Joseph R. Biden Jr. has a narrow lead over President Trump in Iowa, a state Mr. Trump carried by more than nine percentage points in 2016, and the high-stakes Senate race there appears even closer, according to a New York Times/Siena College poll released Wednesday.
Mr. Biden leads Mr. Trump 46 percent to 43 percent among likely voters in Iowa, with 7 percent saying they were undecided or refusing to name a preference, according to the survey.
Senator Joni Ernst, a Republican whose re-election race could help determine control of the Senate, is capturing 45 percent support while Theresa Greenfield, her Democratic opponent, has 44 percent.
Mr. Biden, the former vice president, is being propelled by women, younger voters and white voters with college degrees, the same demographics lifting him across the country. Yet he is also running stronger in Iowa among seniors and working-class white voters than he is in other similarly Republican-leaning states.
Mr. Biden is leading among voters 65 and older, 49 percent to 42 percent, and he is trailing Mr. Trump among white voters without college degrees by only seven points, 48 percent to 41 percent.
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The poll, which interviewed 753 likely voters in Iowa by phone from Oct. 18 to 20, has a margin of sampling error of about four percentage points.
Iowa’s increasing competitiveness was made clear last week, when Mr. Trump returned to the state for the first time since the start of the year and held a rally at the Des Moines airport. Mr. Biden has not appeared in the state since the Democratic caucuses in February.
That Mr. Biden has an opportunity to contest Iowa at all is striking given its recent political tilt. After former President Barack Obama carried it twice, the state swung decisively to Mr. Trump in 2016, and a well-funded Democratic candidate for governor fell short two years later.
Yet as in other Midwestern states, Mr. Trump’s incendiary conduct has alienated many voters and nudged them back to their Democratic roots. The president is viewed unfavorably by more than half of likely Iowa voters, and very unfavorably by over half of women and college-educated voters there.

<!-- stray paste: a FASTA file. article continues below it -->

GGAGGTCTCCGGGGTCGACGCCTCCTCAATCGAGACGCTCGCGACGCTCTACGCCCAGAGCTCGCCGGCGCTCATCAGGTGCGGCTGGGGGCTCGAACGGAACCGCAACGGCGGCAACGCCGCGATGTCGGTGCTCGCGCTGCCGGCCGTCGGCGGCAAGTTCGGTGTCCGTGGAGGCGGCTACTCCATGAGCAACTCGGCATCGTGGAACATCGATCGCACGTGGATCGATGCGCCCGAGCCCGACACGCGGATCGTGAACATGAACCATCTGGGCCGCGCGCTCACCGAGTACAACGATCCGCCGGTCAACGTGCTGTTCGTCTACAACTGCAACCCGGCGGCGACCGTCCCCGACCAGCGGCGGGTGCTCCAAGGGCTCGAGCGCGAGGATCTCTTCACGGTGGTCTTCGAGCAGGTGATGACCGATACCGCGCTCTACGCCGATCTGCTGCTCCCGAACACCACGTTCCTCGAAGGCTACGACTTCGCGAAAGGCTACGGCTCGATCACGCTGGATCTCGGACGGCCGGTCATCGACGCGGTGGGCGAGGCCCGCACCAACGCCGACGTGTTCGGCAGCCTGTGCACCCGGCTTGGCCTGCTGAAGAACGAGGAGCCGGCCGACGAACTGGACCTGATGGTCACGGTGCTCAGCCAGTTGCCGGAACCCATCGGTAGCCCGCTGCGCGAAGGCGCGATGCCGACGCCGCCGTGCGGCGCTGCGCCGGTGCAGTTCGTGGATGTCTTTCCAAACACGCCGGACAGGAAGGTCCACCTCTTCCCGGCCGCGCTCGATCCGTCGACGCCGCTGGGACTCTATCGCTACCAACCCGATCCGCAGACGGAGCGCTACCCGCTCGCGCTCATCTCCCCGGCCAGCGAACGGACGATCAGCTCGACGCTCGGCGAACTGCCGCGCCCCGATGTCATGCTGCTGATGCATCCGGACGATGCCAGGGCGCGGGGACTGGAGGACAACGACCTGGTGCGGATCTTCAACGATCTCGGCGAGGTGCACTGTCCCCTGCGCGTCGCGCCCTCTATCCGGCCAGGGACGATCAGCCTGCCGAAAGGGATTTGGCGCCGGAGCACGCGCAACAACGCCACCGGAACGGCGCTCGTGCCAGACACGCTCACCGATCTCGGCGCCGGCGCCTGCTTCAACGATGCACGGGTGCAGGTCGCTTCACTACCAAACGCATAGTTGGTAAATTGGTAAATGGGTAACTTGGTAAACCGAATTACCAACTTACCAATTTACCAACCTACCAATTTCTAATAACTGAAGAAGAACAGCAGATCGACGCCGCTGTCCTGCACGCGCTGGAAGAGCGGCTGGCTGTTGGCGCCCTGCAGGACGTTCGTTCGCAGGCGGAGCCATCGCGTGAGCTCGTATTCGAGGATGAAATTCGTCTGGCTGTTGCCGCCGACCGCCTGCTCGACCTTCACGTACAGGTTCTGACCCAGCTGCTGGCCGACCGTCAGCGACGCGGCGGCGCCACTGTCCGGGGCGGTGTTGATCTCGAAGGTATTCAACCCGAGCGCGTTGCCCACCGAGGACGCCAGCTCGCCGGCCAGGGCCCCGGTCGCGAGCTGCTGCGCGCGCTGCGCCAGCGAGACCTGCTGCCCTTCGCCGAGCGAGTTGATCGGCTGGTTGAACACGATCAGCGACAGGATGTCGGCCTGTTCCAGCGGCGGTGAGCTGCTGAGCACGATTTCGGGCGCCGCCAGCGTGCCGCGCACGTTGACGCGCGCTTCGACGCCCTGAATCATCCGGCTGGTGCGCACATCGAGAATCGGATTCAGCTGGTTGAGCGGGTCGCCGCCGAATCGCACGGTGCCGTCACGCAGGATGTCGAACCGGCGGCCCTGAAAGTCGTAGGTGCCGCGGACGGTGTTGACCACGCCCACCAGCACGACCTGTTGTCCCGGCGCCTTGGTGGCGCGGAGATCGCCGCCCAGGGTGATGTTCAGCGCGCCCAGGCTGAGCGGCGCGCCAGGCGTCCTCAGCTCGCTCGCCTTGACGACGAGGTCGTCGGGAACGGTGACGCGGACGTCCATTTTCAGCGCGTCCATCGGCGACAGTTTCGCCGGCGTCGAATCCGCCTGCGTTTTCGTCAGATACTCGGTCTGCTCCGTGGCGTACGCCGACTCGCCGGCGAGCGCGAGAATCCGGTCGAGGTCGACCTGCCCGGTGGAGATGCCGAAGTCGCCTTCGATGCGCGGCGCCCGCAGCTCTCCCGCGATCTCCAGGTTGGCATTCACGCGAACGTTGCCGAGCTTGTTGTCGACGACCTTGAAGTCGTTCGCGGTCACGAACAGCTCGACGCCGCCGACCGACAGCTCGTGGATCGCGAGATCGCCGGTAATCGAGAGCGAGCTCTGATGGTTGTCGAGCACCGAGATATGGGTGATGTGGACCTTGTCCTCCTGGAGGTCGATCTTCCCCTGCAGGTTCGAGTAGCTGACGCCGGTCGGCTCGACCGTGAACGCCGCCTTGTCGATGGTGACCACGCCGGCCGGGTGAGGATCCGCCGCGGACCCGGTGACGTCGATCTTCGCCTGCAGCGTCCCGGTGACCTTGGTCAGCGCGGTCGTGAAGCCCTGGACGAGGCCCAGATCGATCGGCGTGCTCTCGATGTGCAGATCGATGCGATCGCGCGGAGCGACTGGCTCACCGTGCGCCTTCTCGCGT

Charissa Frangione, 34, a small-business owner and City Council member in Marcus, Iowa, voted for Mr. Trump four years ago but said she had soured on him since then. In 2016, “I just thought, who better to get the economy back in order than a businessman?” she said.
Oct. 21, 2020, 4:15 p.m. ET
“Unfortunately, I just don’t feel like he’s lived up to my expectations as a president,” Ms. Frangione said. “Even the good things he does are washed out by his demeanor.” She has already voted by mail for Mr. Biden.
Unlike Hillary Clinton, who was as unpopular as Mr. Trump in surveys leading up to the 2016 election, Mr. Biden is not as polarizing a figure as the president: Fewer than half of the poll’s respondents viewed him unfavorably. And while 47 percent of independent voters had a very unfavorable view of Mr. Trump, just 27 percent of independents felt the same animus toward Mr. Biden.
While Mr. Biden may not ultimately need Iowa’s six electoral votes to claim the presidency, the state could prove more pivotal in the battle for the Senate. Should Mr. Biden be elected, Democrats would need to gain three seats to win control of the chamber. And few Senate races appear as closely contested as the one in Iowa, where outside groups are saturating the airwaves on behalf of both candidates.
Ms. Ernst was one of the breakout winners of the 2014 midterm elections, memorably airing an ad recalling her youthful days castrating hogs and promising to cut the pork in Washington. But she has proved vulnerable this year.
She is plainly suffering from Mr. Trump’s divisiveness, as made clear by her deficits among women and college-educated white voters in the poll, but she does not enjoy the president’s intensity of support from Iowa Republicans. While 73 percent of them have a very favorable view of Mr. Trump, only 57 percent feel the same way about Ms. Ernst.
Ms. Greenfield, a businesswoman and first-time candidate, has benefited from not being very well defined. While 47 percent of Iowans in the survey held an unfavorable view of Ms. Ernst, just 38 percent said the same about Ms. Greenfield.
Yet Ms. Ernst is running stronger than Mr. Trump in part because she is more palatable to independent voters. While Mr. Trump is trailing with these unaffiliated Iowans by 17 points, Ms. Ernst is only down by seven with the same group. Similarly, while Mr. Trump trails among seniors, Ms. Ernst and Ms. Greenfield are tied among older voters.
Both the presidential contest and the Senate campaign remain fluid: Over 10 percent of likely voters in each race said they were undecided or voting for a third-party candidate, or did not want to say whom they were voting for.
Here are the crosstabs for the poll.
Isabella Grullón Paz contributed reporting.